A voice, coming back on the breeze. “We don’t need your help.”
Pierson stepped towards it, the hands holding his weapons dropping to his side in a gesture of peace. Nem turned also, spotting that Eris had dragged herself away from him and taking guard over her again.
“We simply want to pass…” Pierson began.
“We don’t need help, but you might.” Eris’s sharp ears caught something that made her blood freeze. This sneering male voice was young. Perhaps no older than the Gyreblack boy who’d taken her foot. If they were all young… perhaps this wasn’t a sanctioned hunt! They might not be here under the orders of their family’s elders; they might be simply ranging through the woods looking for some fun!
“Pierson-” She began, fear apparent on her face. Seconds after she began the word she saw the arrow tear through Nem’s coat sleeve and carry onto to dash itself to bits against a tree behind him on the other bank. He growled, shook of the gnat’s sting, and beat his sword against his shield, the sound deafening Eris on the ground, who held her hands to her ears.
“Fuck!” Yelled Pierson, dropping his weapons and running towards Nemnir as the large man’s face suddenly slackened and he started to fall to the ground. There was cold laughter in the woods.
Eris pulled herself towards the large man, cursing her leg into action, pushing with her knees until she was there by him. His face was paling, the blood draining from it as his eyes fluttered.
“Hobbart! Hobbart!” Pierson was shouting. He aimed his roarer blindly into the woods and shot it, a loud bang and plume of smoke following after.
Eris, ears ringing, pushed herself on past Nem, dragging herself to where the other arrows were buried in the hard ground. She fully expected another one to sprout out from her back at any moment. But she managed to pull one from the ground. Her eyes ranged over the markings on it. They gave her a rough idea, but she made certain by dabbing the wicked point of the arrowhead onto the very tip of her tongue. The greening was almost sweet, and she fought the sudden urge that arose to do it again. Sweet and addicting, with a low taste of smoke. Ghostblight.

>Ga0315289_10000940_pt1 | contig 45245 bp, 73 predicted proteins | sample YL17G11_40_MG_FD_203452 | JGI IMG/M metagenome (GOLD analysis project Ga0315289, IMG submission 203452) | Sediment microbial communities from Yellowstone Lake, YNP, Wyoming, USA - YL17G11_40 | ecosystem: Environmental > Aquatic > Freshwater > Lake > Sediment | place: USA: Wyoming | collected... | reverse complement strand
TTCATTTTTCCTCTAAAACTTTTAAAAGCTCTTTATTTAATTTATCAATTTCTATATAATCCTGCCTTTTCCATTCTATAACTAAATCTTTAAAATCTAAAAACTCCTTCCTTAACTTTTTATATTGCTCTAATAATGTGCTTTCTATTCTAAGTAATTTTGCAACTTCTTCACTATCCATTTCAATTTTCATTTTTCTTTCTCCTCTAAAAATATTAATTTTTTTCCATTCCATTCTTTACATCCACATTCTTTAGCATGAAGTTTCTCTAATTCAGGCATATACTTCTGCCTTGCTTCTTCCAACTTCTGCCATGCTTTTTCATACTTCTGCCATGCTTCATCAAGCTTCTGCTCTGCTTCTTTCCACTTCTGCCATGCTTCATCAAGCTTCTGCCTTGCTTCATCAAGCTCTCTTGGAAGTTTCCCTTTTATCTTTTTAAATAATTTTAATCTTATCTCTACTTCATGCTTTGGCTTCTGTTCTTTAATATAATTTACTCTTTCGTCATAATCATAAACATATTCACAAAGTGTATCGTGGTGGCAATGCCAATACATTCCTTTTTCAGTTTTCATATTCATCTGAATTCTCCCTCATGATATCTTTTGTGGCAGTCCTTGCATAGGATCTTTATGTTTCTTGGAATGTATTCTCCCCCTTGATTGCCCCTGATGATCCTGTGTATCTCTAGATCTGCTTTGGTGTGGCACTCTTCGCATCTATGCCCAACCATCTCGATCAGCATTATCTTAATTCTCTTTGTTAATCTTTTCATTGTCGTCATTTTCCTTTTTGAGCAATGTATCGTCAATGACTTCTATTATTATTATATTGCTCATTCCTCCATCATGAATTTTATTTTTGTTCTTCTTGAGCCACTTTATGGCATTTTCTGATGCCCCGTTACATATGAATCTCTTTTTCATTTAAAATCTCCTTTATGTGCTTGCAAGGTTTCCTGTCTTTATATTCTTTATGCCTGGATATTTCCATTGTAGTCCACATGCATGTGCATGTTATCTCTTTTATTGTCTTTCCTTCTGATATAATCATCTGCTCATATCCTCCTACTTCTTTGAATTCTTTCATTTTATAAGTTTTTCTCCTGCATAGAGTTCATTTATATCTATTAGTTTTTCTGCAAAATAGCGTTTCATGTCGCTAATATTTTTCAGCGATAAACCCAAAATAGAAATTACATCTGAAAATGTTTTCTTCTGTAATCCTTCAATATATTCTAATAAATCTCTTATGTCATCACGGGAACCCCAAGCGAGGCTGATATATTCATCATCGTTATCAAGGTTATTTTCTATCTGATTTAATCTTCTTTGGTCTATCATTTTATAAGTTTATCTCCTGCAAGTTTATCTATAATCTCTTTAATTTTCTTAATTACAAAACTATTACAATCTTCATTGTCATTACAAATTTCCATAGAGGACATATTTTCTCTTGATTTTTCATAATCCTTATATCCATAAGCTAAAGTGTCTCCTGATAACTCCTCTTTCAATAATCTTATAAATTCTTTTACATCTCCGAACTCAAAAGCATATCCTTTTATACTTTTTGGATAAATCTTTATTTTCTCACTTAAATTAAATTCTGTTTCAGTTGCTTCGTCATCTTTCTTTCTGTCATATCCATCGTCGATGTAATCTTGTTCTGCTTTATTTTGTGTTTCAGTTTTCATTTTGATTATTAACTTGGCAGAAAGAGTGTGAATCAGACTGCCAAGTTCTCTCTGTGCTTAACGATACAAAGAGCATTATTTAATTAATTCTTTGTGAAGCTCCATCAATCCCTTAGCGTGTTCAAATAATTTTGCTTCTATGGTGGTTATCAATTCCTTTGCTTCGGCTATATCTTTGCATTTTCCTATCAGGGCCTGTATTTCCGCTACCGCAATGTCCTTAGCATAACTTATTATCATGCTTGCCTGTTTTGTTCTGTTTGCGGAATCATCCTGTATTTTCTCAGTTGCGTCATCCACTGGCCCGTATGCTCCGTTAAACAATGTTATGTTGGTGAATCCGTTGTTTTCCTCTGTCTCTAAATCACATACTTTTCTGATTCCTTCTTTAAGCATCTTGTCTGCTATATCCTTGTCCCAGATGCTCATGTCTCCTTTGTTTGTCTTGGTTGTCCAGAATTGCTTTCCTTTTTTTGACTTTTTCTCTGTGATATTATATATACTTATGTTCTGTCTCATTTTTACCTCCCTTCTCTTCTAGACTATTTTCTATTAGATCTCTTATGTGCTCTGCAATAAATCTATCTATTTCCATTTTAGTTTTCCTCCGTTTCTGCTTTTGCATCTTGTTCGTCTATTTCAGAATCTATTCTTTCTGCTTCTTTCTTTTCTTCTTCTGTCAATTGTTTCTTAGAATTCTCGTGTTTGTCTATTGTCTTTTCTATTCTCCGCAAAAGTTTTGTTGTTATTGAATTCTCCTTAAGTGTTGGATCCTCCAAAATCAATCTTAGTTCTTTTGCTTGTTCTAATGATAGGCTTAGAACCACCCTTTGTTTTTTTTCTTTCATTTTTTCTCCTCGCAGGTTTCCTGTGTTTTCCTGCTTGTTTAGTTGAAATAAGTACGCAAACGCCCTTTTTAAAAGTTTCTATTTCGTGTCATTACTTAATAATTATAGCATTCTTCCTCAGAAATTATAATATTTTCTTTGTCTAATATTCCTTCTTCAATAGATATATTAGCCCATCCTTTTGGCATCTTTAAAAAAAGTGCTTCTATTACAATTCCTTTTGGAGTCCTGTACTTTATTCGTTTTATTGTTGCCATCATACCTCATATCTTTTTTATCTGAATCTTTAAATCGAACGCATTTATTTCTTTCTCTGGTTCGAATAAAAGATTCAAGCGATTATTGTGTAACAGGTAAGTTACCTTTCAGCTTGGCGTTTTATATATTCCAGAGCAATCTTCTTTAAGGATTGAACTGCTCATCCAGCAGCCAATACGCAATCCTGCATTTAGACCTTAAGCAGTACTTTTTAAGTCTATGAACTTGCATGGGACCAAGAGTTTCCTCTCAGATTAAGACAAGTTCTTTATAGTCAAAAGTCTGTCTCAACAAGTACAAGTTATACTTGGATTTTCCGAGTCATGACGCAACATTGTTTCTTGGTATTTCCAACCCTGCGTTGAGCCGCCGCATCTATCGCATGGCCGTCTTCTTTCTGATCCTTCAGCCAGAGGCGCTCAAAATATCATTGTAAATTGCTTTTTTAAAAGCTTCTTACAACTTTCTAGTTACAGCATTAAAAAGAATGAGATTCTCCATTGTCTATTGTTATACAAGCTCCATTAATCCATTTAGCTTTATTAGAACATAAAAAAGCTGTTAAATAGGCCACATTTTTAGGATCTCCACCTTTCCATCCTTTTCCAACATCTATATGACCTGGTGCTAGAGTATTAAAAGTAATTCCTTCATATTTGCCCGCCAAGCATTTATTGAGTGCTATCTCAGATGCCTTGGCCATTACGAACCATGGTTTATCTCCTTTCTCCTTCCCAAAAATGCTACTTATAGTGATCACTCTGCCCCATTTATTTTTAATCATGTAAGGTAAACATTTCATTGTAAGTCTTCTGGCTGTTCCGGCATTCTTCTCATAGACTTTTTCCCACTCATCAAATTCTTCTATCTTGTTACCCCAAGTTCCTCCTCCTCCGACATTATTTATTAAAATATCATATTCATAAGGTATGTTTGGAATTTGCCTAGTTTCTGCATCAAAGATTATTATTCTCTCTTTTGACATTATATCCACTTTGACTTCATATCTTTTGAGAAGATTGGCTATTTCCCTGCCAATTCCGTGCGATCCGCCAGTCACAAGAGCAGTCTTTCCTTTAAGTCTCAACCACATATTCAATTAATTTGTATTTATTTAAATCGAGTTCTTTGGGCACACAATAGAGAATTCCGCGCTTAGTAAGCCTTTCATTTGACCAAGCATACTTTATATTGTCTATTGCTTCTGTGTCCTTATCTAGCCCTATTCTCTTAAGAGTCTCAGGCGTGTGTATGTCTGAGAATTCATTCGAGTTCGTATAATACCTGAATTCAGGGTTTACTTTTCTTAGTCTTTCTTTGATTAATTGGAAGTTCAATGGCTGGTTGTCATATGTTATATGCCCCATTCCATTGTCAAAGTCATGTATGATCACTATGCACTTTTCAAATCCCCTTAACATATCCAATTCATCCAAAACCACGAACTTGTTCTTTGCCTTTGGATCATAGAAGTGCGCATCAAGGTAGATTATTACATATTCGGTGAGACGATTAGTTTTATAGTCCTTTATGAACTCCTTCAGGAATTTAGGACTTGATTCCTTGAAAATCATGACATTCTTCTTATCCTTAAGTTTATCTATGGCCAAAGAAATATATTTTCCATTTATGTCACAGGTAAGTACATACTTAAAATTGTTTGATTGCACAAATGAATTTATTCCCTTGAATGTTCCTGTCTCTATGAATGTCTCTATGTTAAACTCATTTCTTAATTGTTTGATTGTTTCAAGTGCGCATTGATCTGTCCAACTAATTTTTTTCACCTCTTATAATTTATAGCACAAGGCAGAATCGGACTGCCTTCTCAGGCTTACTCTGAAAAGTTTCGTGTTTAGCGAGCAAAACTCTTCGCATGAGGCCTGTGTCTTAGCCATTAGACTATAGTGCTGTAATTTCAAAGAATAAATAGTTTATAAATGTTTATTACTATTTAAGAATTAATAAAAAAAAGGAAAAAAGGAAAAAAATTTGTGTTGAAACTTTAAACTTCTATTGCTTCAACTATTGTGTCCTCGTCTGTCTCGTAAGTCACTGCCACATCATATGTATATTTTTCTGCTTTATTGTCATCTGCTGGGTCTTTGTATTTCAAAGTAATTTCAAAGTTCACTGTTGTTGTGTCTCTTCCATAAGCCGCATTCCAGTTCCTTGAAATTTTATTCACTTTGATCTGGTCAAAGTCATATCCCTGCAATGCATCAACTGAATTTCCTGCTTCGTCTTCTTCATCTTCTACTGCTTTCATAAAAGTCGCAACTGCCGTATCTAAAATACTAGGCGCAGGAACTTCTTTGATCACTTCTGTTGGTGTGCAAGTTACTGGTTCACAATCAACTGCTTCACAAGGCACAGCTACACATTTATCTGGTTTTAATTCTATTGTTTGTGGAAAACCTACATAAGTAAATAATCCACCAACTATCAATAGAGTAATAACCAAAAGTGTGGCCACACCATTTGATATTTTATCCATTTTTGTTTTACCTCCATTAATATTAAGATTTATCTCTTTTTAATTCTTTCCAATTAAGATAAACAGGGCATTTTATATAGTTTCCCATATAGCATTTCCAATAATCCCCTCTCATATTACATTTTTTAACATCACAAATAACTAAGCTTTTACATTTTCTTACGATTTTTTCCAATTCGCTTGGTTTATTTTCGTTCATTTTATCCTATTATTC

She stifled a sob, and looked up at Pierson with despairing eyes.
He was trembling “No! There must be something. Some balm. Something. Hobbart!!”
The missing woods-voln ran to them then, his footfall echoed by the laughter of some female woods-voln in the woods. Another few arrows peppered the ground about him, but he dodged them lithely. He skidded down next to Eris as Pierson grabbed the arrow from her and brought it to him, near jabbing it in his face.
“Ghostblight. She says its Ghostblight.”
Nem was struggling to breath now and Eris crawled over to cradle his head.
“Yes. I think so. Yes.” Hobbart was mumbling as he looked at the arrowhead just in front of his face.
“She tasted it.”
“She could have poisoned herself. I could poison myself-”
The arrow head was dangerously close to his eye. “If he dies Hobbart, you will too! Is there a balm?”
“There isn’t. There just isn’t.”